Which came first, the bees or the honey?

It’s a question worth asking Sue Doeden, a beekeeper who has written “Homemade With Honey” (Minnesota Historical Society Press, 146 pages, $17.95).

The golden liquid was the catalyst for Doeden, who stumbled onto an interest in the sweetener, one drizzle at a time, after a lifetime of not having it in her roster of standby ingredients. Blame it on the farmers market, where local beekeepers were selling their wares. Or maybe the supermarket, where mass-produced honey was sold.

Each influenced her, though not in the usual way. One steered her clear of the national processed blend (that would be the supermarket) while the other (farmers market) piqued her interest and taste buds with the extensive variety of local options. That she noticed the difference in flavors is not surprising for someone who spends her days teaching cooking and hosting a culinary segment on regional TV.

Not only did local honey win out, but so did the bees. For that she sings the praises of their keepers at the farmers market, veritable cheerleaders of the tiny creatures and vocal protectors of the environment. After many summers talking to beekeepers, Doeden wanted to give it a try.

She calls a wooded spot along the Mississippi River home, 8 miles outside of Bemidji. To her dismay, this location — lovely as it was — didn’t suit raising bees. Years passed from her early inspired conversations with beekeepers, and then an opportunity arose when a friend found some open land to raise vegetables.

Needless to say, Doeden made a beeline for the property. “I figured if it was good for vegetable growing, it was probably good for bees, too,” she said.

Indeed it was. Doeden and her friend started with two hives a few years ago. Now they have three. “It’s been a bit of a journey,” she said.

Now she’s become a cheerleader herself. “Every season I fall in love with the bees, which is something that has surprised me. I’ve never been into bugs very much. But I feel like I’m taking care of the bees and I want to protect them.”

Get her started talking about bees and you might be inclined to start a hive yourself.

“It’s just miraculous how they communicate with each other, and how hard they work to create the honey,” Doeden said. “They have two sets of wings and those wings work so hard. They actually die from exhaustion. They will fly up to 6 miles to gather nectar. They only live two to three weeks.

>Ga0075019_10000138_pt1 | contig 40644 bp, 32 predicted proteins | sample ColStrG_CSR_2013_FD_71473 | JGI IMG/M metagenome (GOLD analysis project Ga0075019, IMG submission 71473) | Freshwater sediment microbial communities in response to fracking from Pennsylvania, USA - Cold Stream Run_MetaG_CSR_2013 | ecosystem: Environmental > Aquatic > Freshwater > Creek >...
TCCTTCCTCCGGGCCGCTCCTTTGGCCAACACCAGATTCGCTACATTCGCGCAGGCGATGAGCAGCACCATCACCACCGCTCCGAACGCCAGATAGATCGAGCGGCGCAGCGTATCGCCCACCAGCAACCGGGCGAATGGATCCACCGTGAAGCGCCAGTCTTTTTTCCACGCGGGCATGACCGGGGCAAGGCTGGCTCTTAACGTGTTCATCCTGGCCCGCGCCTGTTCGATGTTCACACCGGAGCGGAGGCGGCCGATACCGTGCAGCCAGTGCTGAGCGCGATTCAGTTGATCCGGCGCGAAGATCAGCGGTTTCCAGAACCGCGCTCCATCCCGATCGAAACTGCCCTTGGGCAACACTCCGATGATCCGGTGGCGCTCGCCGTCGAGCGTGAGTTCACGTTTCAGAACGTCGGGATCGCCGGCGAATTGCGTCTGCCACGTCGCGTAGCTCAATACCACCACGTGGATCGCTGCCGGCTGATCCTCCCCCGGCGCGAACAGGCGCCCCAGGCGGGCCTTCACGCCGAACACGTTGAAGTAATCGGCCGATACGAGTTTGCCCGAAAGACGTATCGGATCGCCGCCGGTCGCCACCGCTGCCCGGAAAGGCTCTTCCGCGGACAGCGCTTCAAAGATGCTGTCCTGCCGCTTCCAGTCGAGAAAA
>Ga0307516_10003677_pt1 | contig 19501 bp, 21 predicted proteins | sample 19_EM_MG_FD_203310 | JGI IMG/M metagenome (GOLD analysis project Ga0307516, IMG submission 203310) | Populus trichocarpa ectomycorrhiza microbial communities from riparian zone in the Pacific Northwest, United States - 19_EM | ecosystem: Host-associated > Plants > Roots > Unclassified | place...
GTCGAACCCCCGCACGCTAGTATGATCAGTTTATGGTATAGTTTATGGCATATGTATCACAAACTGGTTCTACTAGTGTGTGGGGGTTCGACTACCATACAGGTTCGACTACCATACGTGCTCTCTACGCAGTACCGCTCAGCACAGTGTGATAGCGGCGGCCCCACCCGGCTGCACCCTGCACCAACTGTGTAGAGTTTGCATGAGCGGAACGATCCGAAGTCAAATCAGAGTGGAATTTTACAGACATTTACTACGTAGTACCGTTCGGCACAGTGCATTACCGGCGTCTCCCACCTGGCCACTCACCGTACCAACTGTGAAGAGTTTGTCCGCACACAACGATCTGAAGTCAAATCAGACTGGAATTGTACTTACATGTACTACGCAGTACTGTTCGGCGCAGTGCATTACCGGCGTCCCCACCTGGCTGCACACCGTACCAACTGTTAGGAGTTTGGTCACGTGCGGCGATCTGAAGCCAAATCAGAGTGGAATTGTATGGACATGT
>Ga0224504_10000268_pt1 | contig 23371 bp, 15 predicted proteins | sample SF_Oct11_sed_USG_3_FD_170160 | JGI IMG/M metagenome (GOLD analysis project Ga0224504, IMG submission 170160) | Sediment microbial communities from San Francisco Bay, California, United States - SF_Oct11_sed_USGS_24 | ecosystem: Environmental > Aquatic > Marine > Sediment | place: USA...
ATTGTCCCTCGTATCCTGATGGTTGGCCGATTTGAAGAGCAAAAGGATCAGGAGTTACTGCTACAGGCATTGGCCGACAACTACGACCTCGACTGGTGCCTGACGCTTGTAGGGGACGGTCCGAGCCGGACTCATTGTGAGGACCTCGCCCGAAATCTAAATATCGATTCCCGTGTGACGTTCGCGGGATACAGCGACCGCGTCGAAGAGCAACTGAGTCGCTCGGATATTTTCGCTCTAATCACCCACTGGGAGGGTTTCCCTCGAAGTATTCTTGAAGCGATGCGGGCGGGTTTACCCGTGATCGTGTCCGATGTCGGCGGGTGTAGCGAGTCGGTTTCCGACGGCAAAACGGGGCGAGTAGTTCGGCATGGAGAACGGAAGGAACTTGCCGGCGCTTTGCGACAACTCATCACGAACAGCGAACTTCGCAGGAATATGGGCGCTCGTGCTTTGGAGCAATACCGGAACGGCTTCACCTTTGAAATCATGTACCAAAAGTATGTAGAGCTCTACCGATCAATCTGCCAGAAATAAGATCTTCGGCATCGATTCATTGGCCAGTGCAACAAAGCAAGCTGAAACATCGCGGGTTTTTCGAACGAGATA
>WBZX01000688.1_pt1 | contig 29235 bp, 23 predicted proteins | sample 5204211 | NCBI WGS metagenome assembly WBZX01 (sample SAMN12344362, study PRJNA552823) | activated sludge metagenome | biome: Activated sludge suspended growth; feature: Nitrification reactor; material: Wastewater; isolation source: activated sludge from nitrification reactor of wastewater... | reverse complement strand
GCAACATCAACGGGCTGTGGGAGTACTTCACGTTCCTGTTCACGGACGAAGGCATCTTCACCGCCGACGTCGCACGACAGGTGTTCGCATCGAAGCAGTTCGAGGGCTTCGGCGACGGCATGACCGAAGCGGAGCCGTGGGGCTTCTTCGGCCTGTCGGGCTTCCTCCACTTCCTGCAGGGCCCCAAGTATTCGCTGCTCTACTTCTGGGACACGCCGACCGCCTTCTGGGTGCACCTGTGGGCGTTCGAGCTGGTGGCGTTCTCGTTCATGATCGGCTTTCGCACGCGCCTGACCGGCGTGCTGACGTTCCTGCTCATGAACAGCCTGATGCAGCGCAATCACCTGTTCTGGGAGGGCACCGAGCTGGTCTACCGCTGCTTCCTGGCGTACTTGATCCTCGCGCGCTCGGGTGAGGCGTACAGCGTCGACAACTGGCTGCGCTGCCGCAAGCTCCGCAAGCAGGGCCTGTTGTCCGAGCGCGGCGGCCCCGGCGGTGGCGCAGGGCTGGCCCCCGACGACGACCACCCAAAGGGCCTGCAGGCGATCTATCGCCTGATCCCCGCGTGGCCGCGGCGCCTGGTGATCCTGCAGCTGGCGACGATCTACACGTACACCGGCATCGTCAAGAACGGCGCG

“They can gather nectar from more than a thousand flowers on each trip. It gives you a whole new outlook.”

Indeed it does. And that’s before she even gets to the kitchen and opens a bottle of the amber liquid that is sweeter than sugar.

“I realized there had to be more uses than drizzling honey on toast or in tea,” she said.

The how-to of honey

The general rule of substituting honey as a sweetener is to use less than you would for sugar. When baking — where substitutions are harder to do — start by using ⅔ cup honey for each cup of sugar.

But keep in mind that honey is a liquid, which makes a difference when baking. You will need to adjust the other liquid ingredients a bit. Just how much will depend on the recipe. One advantage of using honey in baking is that it works as a humectant, which means it helps absorbs moisture and keeps baked goods moist and fresh longer.

Using honey as a sweetener in nonbaked goods takes much less careful measuring. “Just keep tasting and adjust accordingly,” Doeden said. Its use goes beyond flavor, however, as honey acts as an emulsifier in salad dressings, holding oil and vinegar together.

When you’re shopping for honey that is not mass-produced, you probably will have many options for flavors, which vary according to where the bees are gathering pollen. The color will reflect the assertiveness of the flavor. Look for varieties from a light golden to a very dark amber, with deeper flavors reflected by the darker colors.

Then use the flavors that best fit your cooking and baking needs. “For most baking, use milder honey that doesn’t overpower it,” Doeden said.

The exception would be ginger or molasses cookies, which fairly shout out for a deep, dark flavor. “Think of buckwheat honey, which makes you think of molasses,” said Doeden, who also likes the darker honey in savory dishes with deeper flavor, such as a spicy Asian stir-fry with asparagus that’s in her book. Then again, she turns to a lighter honey for a shrimp dish, where the cook doesn’t want the honey flavor to be too robust.

As for storing honey, it’s easy. Just put it on the shelf. If it starts to crystallize, put the open container in some warm water to get the honey back to its liquid state. Some people, though, prefer the crystallized form.

“Honey lasts forever,” Doeden said. We need to make sure that the bees do, too.

How can you help?

• Include honeybee-friendly plants in your landscape (asters, goldenrod, sunflowers, dandelions and clover).

• Plant herbs (the blossoms of mint, oregano, thyme, marjoram and lavender draw bees to them).

• Plant a variety of flowers that cover the summer and fall with their blooms.

• Provide fresh, clean water for bees (a shallow basin with pebbles or twigs to rest on).

• Avoid pesticides on your lawn and garden.

• Use plants that haven’t been treated with neonicotinoid chemicals (ask at your nursery).

Follow Lee Svitak Dean on Twitter: @StribTaste.